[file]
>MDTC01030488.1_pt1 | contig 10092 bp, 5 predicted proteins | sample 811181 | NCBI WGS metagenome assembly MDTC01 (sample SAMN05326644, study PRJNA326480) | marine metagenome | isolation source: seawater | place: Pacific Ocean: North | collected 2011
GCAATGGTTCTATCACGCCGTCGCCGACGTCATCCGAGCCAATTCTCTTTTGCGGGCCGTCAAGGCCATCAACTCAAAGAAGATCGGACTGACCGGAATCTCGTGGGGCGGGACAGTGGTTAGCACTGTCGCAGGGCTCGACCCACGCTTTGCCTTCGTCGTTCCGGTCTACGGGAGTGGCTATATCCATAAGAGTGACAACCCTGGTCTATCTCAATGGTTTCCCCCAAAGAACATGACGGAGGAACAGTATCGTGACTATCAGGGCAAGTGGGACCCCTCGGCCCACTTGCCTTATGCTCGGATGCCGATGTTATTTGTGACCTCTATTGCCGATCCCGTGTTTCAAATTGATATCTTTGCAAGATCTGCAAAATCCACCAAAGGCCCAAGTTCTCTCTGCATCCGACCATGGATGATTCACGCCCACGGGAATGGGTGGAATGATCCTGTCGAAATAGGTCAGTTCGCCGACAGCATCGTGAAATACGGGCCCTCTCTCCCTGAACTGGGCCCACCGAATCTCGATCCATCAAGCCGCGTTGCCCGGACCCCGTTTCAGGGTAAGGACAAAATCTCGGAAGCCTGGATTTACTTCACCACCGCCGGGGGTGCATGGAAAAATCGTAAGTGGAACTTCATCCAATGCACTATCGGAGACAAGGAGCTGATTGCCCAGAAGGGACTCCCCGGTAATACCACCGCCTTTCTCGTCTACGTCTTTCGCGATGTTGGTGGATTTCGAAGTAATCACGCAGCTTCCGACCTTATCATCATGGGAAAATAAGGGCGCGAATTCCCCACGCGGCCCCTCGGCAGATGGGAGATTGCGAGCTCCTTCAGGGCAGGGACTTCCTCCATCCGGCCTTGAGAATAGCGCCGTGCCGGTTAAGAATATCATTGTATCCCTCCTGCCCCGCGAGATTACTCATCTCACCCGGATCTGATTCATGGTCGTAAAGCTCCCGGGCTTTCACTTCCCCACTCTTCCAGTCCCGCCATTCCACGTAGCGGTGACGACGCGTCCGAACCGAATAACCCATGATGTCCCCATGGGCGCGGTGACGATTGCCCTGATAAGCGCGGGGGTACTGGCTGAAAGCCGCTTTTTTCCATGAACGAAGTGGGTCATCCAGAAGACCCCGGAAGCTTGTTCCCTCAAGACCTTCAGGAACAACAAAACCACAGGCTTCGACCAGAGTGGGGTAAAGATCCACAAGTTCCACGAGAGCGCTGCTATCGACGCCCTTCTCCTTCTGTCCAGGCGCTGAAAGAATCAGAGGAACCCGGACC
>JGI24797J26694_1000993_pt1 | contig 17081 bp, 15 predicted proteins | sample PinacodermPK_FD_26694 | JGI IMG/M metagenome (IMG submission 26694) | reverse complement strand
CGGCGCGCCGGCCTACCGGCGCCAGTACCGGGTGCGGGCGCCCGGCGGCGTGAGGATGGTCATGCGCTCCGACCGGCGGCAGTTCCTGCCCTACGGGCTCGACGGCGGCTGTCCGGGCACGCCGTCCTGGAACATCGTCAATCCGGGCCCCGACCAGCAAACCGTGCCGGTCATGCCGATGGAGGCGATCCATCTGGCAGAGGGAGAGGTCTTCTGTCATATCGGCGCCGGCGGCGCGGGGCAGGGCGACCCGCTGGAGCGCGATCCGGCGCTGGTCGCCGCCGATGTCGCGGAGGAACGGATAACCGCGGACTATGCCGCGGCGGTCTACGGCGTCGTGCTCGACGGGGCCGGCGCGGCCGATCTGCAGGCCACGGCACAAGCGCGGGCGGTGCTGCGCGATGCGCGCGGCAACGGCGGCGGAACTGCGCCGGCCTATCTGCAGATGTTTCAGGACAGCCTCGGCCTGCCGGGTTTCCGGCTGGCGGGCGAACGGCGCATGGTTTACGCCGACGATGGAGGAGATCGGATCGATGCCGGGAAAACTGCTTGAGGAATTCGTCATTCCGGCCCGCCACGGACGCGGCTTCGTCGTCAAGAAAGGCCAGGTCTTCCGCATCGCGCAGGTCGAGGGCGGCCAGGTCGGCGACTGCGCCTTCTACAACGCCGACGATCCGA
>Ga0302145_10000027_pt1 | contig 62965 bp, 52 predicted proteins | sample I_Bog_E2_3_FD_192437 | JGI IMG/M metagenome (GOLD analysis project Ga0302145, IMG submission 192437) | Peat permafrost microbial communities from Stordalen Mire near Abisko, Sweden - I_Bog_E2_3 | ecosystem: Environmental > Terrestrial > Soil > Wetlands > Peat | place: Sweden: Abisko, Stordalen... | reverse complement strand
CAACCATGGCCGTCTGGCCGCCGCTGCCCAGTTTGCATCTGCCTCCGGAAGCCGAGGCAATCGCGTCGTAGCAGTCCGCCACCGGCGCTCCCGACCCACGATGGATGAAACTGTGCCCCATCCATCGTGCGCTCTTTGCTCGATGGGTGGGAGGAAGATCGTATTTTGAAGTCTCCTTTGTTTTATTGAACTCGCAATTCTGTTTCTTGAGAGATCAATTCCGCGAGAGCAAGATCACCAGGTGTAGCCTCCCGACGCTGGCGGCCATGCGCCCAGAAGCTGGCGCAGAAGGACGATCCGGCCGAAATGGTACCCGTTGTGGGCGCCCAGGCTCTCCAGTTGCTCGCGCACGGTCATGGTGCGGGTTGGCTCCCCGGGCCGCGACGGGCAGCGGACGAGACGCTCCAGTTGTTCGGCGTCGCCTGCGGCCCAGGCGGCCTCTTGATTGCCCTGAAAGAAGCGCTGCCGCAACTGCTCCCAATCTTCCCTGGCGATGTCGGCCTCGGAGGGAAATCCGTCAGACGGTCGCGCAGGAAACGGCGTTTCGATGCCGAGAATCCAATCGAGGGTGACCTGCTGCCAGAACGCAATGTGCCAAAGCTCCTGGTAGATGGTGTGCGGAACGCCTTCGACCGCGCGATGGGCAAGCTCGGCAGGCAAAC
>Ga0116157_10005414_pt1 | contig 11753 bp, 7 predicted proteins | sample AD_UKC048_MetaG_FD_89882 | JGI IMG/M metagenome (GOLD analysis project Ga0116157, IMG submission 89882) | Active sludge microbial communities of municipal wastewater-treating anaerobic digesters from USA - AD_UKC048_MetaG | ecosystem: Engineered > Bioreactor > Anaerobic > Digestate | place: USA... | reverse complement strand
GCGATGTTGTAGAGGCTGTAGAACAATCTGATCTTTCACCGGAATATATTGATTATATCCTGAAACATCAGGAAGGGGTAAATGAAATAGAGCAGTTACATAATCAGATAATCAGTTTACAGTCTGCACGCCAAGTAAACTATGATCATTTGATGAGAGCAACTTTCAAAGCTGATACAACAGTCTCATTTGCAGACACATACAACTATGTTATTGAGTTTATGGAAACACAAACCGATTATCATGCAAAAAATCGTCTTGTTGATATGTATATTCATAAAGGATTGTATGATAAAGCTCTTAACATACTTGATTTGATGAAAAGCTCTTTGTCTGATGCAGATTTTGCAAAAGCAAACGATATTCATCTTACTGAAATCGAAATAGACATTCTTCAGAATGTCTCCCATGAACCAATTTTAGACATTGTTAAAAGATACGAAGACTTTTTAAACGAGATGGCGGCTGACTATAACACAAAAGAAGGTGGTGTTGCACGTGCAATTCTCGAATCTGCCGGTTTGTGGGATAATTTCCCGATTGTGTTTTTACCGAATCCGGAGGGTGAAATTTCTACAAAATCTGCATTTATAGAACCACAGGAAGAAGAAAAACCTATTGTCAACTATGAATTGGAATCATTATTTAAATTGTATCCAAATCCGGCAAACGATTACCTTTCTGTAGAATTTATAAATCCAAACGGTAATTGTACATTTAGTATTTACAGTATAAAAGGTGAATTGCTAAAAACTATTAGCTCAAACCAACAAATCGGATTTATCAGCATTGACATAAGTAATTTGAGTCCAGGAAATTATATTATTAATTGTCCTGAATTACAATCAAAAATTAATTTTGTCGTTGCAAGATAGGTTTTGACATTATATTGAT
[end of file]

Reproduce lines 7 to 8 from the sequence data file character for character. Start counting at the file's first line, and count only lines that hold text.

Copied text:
>Ga0116157_10005414_pt1 | contig 11753 bp, 7 predicted proteins | sample AD_UKC048_MetaG_FD_89882 | JGI IMG/M metagenome (GOLD analysis project Ga0116157, IMG submission 89882) | Active sludge microbial communities of municipal wastewater-treating anaerobic digesters from USA - AD_UKC048_MetaG | ecosystem: Engineered > Bioreactor > Anaerobic > Digestate | place: USA... | reverse complement strand
GCGATGTTGTAGAGGCTGTAGAACAATCTGATCTTTCACCGGAATATATTGATTATATCCTGAAACATCAGGAAGGGGTAAATGAAATAGAGCAGTTACATAATCAGATAATCAGTTTACAGTCTGCACGCCAAGTAAACTATGATCATTTGATGAGAGCAACTTTCAAAGCTGATACAACAGTCTCATTTGCAGACACATACAACTATGTTATTGAGTTTATGGAAACACAAACCGATTATCATGCAAAAAATCGTCTTGTTGATATGTATATTCATAAAGGATTGTATGATAAAGCTCTTAACATACTTGATTTGATGAAAAGCTCTTTGTCTGATGCAGATTTTGCAAAAGCAAACGATATTCATCTTACTGAAATCGAAATAGACATTCTTCAGAATGTCTCCCATGAACCAATTTTAGACATTGTTAAAAGATACGAAGACTTTTTAAACGAGATGGCGGCTGACTATAACACAAAAGAAGGTGGTGTTGCACGTGCAATTCTCGAATCTGCCGGTTTGTGGGATAATTTCCCGATTGTGTTTTTACCGAATCCGGAGGGTGAAATTTCTACAAAATCTGCATTTATAGAACCACAGGAAGAAGAAAAACCTATTGTCAACTATGAATTGGAATCATTATTTAAATTGTATCCAAATCCGGCAAACGATTACCTTTCTGTAGAATTTATAAATCCAAACGGTAATTGTACATTTAGTATTTACAGTATAAAAGGTGAATTGCTAAAAACTATTAGCTCAAACCAACAAATCGGATTTATCAGCATTGACATAAGTAATTTGAGTCCAGGAAATTATATTATTAATTGTCCTGAATTACAATCAAAAATTAATTTTGTCGTTGCAAGATAGGTTTTGACATTATATTGAT